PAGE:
The use of insulating panels is becoming more widely used in construction for two reasons, one it is a relatively inexpensive method of cladding and secondly it has, ironically, good insulating properties.
Fire spread is only one issue with this material, the second being that there are no Australian standards as yet to cover the waterproofing and unless the material is installed correctly, the joints, particularly in corners, are prone to leak and I suspect there will be many claims for water damage occurring in the years to come in many of the buildings that have been clad in this material.
Yet another issue is that rendering straight over the EPS or similar material has proven not to stand up well to hail damage.
The problem I see for many insureds is that once it is rendered while they may think the property is masonry (brick, concrete or stone) it is in fact not and that could inadvertently be disclosing an incorrect material to their insurer.
A fire engulfs The Address Hotel in downtown Dubai in the United Arab Emirates December 31, 2015 (Source: Reuters)
It was a great Christmas present to hear that the NSW government have, after many years of talking about it, finally agreed to remove fire service and SES levy’s on insurance.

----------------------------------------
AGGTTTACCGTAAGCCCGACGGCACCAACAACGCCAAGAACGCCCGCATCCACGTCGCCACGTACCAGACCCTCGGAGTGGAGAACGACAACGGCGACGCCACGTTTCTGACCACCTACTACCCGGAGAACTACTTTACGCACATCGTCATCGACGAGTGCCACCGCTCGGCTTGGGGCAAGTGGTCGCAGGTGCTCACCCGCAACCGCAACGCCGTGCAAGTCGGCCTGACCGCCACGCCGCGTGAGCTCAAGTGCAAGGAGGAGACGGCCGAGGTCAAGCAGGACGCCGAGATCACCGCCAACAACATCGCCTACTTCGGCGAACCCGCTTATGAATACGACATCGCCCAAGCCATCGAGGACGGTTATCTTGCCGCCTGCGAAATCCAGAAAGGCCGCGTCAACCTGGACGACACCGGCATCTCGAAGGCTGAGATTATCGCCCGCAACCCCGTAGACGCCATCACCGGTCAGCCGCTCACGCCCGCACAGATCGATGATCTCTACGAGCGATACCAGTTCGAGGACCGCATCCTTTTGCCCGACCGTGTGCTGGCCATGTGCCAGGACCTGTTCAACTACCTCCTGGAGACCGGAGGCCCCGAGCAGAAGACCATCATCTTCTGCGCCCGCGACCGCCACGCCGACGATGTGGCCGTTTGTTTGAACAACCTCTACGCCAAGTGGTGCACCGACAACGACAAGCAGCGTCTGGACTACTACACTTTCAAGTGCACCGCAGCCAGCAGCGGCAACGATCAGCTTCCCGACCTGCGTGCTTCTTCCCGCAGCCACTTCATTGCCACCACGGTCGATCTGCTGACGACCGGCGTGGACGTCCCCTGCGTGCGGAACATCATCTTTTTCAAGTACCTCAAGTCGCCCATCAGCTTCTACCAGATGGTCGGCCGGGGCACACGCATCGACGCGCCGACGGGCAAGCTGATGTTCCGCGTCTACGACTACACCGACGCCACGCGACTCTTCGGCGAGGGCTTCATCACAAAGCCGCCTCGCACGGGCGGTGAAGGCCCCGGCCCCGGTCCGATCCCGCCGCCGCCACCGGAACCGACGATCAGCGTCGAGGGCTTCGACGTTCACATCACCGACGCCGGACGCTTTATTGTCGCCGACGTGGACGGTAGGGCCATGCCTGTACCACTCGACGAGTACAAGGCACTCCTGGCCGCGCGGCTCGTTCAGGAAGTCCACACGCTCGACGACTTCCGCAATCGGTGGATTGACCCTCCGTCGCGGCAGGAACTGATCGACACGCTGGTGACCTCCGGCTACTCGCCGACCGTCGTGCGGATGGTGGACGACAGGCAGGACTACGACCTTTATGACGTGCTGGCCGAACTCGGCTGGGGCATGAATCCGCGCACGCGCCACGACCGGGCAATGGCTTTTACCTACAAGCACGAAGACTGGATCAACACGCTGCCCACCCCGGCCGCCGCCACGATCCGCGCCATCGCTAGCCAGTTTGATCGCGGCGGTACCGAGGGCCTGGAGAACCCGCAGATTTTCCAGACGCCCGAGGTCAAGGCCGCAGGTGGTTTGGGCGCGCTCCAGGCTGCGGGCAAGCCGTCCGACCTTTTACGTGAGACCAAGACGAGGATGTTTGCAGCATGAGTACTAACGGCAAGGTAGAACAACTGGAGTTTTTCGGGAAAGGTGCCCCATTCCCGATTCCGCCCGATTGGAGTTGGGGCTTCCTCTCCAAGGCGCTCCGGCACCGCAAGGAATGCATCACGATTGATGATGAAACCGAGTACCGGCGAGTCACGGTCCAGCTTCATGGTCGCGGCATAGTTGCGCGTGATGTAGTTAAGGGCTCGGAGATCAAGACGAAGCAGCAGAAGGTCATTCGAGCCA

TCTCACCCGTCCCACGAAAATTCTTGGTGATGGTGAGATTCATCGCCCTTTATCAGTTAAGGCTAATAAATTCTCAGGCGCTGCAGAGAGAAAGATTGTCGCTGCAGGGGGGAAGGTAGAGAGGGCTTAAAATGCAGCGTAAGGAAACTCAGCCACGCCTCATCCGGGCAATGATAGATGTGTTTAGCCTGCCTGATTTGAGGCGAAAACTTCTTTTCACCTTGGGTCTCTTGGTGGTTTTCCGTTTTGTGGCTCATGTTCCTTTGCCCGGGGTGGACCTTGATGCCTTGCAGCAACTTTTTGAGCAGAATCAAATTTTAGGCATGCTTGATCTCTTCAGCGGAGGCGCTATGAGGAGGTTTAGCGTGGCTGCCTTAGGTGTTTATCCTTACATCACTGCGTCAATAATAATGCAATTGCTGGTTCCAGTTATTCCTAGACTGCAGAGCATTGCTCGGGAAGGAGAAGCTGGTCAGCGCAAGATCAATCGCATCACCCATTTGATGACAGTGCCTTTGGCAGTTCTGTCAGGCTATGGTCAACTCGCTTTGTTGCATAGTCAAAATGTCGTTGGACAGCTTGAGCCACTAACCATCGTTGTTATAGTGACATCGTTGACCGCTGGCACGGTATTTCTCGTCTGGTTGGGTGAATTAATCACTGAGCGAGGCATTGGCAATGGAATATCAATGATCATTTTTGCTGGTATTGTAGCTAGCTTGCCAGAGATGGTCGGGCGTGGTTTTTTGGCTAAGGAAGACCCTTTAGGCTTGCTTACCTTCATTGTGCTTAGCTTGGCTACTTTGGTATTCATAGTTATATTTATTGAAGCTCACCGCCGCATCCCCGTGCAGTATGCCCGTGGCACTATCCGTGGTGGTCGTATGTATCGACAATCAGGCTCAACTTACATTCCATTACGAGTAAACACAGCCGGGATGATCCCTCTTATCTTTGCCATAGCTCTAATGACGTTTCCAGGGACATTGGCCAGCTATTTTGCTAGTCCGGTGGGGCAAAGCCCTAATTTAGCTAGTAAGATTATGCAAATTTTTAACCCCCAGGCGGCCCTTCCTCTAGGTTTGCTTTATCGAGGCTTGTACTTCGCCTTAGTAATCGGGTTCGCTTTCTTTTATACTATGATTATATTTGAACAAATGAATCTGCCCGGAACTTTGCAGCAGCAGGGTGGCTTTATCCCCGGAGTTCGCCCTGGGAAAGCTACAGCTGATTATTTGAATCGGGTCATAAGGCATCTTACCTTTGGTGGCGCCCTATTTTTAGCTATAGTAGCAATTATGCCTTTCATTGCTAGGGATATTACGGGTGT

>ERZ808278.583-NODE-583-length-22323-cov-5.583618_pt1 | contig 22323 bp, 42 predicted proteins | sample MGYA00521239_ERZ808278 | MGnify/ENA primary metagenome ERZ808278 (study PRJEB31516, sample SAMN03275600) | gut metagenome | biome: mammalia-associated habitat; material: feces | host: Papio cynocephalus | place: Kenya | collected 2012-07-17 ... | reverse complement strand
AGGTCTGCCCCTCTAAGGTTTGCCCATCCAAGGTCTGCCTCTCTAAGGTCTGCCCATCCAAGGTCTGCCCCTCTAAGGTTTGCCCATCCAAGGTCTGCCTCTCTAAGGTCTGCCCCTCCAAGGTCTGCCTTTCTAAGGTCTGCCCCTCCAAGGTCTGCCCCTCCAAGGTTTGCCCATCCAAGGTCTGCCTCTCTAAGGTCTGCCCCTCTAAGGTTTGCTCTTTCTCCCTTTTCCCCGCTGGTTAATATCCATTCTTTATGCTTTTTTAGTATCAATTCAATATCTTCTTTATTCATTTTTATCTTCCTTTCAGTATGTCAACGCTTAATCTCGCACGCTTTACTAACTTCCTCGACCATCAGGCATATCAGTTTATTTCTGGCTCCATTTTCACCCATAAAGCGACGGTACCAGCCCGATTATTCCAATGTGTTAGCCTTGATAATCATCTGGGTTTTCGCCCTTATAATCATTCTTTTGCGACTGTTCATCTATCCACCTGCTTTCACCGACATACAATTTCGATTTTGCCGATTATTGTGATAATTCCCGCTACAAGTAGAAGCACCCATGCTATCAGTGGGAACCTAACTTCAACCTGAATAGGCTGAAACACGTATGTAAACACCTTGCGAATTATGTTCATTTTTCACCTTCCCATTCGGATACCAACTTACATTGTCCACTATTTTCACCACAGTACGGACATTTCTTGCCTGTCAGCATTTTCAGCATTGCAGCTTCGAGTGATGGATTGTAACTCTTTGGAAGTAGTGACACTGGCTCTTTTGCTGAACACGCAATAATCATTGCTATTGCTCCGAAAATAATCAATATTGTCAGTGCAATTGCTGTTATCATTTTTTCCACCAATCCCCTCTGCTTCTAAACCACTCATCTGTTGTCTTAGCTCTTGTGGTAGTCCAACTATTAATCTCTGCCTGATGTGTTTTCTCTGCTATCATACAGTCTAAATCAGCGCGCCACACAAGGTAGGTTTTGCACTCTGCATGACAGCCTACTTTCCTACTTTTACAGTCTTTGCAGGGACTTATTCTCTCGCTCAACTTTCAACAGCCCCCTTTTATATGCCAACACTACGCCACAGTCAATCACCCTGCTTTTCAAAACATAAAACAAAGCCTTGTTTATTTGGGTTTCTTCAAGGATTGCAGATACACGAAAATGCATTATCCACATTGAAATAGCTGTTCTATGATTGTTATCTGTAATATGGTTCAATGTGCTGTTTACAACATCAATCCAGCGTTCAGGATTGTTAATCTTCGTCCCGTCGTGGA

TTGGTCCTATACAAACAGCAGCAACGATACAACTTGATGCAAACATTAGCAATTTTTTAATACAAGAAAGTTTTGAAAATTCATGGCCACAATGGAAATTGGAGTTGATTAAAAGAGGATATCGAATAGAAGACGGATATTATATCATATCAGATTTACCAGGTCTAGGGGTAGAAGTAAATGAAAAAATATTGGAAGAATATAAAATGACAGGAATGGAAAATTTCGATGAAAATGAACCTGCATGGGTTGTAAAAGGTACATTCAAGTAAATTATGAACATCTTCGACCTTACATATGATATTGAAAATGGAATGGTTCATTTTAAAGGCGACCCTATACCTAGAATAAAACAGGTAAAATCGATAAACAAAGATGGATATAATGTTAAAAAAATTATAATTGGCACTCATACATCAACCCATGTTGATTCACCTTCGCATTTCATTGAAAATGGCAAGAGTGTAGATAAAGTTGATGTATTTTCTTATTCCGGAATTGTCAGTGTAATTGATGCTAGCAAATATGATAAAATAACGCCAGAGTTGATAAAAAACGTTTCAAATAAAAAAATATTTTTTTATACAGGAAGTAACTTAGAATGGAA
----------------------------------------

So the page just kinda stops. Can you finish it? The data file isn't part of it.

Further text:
This will greatly improve the affordability of insurance for both home and business owners in property, construction and the all-important business interruption.
The only disappointing thing is that we have to wait another 18 months before it is implemented with the tax to be replaced by a fairer more broad based tax linked to property rates which will take effect from the 1st July 2017.
Why I say this is fairer is that the whole community benefits from a well-trained and funded fire and state emergency service and we should all contribute to cost of this, not just those that are prudent and risk adverse enough to insure.
The NSW government are to be congratulated for finally bringing their state in line with all the other mainland states and territories and now the pressure is on Tasmania to remove it from their business owners.
A number of people have been involved for many years to have this tax removed, including NIBA, The Insurance Council of Australia, LMI Group through its NoTaxOnInsurance initiative and others. All are to be congratulated for their combined efforts.